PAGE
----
More west than south, really. All of today's beers are from Connacht microbreweries. The province's most prolific operation is, of course, Galway Bay. Their latest pilot batch was a Peanut Butter Stout, a hotly anticipated release, at least among those who didn't immediately go "ewww". It was a little bit of a let-down in the end. The name conjures rich, oily savoury peanut flavours but instead what we got was a fairly decent unexciting dry stout at 5.5% ABV. There is some lovely chocolate in the aroma, while the flavour blends dry crunchy roast, sweet caramel and just the faintest hint of savoury peanut. The latter is a little more apparent in the keg version, I thought, though there's not a huge difference between the two dispense methods.
Staying in Galway, and the paradoxically named Dublin Brewer Blonde, produced by Independent Brewing in Carraroe exclusively for The Larder on the capital's Parliament Street. I was bowled over by the Pale Ale from the same range so hopes were high for this. Unfortunately it doesn't come through. It's obviously intended to be inoffensive: beer for those diners who don't really like beer. But instead of crisp and dull, it's a bit bleachy, while the malt and hops provide elements of golden syrup, bubblegum, digestive biscuit and an acrid bitterness right at the end. I don't think I've ever criticised a beer for being too full-flavoured before, and that's not the problem here, but the elements don't sit well together and that swimming pool foretaste just spoils the party for me. Stick to the Pale Ale, folks.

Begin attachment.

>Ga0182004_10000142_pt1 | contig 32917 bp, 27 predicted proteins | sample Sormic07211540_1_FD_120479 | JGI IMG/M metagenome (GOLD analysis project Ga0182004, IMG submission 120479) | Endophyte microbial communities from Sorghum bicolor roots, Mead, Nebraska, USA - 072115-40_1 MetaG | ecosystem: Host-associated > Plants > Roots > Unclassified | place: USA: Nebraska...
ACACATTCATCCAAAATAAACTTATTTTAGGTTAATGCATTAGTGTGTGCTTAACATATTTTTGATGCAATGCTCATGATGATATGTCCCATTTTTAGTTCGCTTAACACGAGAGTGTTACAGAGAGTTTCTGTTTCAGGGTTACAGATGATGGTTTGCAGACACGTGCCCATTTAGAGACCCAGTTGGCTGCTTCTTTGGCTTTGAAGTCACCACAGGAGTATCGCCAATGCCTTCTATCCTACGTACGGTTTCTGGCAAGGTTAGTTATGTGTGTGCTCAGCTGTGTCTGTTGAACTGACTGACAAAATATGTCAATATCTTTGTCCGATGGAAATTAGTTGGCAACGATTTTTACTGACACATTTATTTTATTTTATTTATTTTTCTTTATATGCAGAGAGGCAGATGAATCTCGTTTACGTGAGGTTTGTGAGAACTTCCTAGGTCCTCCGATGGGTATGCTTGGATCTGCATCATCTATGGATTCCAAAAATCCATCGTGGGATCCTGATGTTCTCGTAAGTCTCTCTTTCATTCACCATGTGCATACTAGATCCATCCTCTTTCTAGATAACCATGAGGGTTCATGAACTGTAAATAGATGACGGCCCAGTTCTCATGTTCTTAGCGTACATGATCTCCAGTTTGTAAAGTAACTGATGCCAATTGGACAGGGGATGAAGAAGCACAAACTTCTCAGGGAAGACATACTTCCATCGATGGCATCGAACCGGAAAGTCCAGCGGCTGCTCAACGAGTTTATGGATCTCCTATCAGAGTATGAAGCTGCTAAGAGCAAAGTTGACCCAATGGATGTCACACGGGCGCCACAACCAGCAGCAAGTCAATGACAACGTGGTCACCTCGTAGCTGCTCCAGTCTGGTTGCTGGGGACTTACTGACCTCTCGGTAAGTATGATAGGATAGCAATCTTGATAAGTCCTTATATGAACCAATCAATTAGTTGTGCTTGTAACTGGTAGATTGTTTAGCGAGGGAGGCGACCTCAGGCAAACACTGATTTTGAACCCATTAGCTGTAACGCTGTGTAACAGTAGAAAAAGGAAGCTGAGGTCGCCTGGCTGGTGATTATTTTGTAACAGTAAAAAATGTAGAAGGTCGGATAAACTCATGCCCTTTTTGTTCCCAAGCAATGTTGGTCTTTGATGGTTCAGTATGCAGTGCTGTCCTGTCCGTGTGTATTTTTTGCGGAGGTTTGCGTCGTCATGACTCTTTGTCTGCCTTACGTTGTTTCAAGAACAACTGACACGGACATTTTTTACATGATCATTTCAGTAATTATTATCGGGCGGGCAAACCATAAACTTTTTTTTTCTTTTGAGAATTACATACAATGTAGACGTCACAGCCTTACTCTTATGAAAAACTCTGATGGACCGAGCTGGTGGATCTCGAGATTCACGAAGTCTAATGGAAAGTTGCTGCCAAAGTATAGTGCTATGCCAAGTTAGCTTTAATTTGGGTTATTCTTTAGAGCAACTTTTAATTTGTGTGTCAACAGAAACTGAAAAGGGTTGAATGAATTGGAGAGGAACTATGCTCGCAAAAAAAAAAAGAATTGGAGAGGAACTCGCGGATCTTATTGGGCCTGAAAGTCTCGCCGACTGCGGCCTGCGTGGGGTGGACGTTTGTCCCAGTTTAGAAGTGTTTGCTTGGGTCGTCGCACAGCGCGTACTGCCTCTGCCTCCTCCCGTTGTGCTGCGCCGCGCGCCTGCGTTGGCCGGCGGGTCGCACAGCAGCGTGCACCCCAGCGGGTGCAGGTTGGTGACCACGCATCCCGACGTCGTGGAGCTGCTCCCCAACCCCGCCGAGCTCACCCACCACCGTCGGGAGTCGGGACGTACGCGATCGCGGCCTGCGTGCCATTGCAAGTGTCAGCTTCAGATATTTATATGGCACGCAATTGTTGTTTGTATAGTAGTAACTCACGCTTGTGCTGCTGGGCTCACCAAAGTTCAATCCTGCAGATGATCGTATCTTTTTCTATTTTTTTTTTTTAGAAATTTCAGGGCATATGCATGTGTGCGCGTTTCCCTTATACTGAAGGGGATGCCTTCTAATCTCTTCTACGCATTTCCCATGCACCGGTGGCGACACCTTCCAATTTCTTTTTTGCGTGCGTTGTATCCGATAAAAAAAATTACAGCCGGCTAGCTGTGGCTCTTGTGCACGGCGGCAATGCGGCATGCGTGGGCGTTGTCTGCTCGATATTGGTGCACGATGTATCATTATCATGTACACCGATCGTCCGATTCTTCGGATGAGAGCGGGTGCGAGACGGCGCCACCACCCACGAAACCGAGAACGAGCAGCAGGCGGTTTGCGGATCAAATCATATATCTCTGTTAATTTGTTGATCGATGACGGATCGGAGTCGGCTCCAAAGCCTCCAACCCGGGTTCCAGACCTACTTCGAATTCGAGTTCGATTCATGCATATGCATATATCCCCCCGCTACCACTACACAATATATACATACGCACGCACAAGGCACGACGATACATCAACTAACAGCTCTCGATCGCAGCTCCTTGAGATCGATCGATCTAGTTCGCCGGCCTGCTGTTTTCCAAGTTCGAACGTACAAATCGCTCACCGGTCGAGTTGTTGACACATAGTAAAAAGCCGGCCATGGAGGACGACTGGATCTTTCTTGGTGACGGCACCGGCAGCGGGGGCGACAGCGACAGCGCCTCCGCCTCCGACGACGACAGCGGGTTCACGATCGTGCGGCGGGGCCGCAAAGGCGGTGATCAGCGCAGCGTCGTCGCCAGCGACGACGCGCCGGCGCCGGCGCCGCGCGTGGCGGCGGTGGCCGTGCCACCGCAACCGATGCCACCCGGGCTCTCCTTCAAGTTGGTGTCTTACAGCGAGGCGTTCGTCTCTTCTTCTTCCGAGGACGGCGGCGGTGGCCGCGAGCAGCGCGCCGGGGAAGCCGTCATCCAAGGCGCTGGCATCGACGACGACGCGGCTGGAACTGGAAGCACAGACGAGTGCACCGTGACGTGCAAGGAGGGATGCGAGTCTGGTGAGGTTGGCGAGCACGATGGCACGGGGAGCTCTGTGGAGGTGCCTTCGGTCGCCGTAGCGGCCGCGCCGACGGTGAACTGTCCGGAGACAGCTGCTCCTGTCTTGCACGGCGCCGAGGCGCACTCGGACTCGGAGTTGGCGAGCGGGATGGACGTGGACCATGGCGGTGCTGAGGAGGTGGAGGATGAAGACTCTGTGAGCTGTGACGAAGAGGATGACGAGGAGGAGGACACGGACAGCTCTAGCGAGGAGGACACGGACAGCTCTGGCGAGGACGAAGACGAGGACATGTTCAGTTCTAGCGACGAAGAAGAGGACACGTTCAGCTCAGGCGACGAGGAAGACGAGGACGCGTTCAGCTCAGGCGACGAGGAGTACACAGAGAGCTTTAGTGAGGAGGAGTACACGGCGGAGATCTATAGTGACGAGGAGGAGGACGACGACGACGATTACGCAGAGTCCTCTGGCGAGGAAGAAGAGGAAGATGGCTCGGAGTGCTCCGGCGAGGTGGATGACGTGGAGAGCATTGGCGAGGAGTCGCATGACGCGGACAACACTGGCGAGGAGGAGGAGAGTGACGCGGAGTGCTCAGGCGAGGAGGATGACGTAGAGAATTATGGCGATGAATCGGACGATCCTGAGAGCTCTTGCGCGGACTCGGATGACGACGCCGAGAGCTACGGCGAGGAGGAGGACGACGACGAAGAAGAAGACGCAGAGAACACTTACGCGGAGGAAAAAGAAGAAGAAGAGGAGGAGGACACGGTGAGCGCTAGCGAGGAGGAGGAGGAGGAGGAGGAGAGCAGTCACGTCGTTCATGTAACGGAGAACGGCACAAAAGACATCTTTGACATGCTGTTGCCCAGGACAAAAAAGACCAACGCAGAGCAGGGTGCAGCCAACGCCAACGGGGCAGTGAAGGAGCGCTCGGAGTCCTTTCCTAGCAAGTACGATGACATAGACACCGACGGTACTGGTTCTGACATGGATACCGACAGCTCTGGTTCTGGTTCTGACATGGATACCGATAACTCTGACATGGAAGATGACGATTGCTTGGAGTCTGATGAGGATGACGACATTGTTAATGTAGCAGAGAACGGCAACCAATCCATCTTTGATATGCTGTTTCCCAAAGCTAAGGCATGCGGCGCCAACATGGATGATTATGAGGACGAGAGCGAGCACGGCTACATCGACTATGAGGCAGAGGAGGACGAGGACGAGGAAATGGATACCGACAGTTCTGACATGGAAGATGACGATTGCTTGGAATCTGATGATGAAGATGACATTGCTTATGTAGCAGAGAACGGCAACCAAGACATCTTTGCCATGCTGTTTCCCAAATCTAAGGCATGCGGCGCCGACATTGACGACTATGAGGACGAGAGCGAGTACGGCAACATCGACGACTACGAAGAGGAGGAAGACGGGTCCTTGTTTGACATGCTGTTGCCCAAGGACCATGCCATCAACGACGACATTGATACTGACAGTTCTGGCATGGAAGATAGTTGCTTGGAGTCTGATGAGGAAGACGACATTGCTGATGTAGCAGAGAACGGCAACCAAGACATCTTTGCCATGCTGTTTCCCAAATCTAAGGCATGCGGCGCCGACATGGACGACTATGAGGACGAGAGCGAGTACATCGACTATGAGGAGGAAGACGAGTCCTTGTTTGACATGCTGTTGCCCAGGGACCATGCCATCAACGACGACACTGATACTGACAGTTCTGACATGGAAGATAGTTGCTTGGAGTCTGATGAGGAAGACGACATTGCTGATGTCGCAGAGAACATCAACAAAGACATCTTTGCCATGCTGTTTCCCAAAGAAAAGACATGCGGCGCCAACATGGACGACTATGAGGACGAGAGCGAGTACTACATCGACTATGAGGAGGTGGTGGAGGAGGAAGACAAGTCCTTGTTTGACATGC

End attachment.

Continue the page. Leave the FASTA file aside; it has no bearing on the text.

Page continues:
And finally to Leitrim and the companion beer to the Pipers Pale Ale I reviewed a couple of weeks ago: Brazen Amber Ale. It's available on draught but I've yet to cross paths with it at a convenient time so this review is based on the bottled version which is 4.2% ABV. It pours a beautiful clear dark amber, though rather headless after the first fizz subsides and it smells grainy, something which follows through in the flavour. There's almost a porterish dark grain quality coupled with a Lucozade-like artificial fruit. The dry grain is firmly ascendant over the hops, putting it somewhere below the bar for amber ale, though in the happy place for Irish red. It's a perfectly decent drinkable beer, but if American amber ale is in your head when you pop the cap it's time to recalibrate.
Not the greatest of ambassadors for the Irish brewing scene, these, but the wonderful thing about beer is you never have to wait long for the next one.
Footnote from Munster: The new version of Hurricane IPA from Eight Degrees is an absolute belter. See, I knew it wouldn't be long.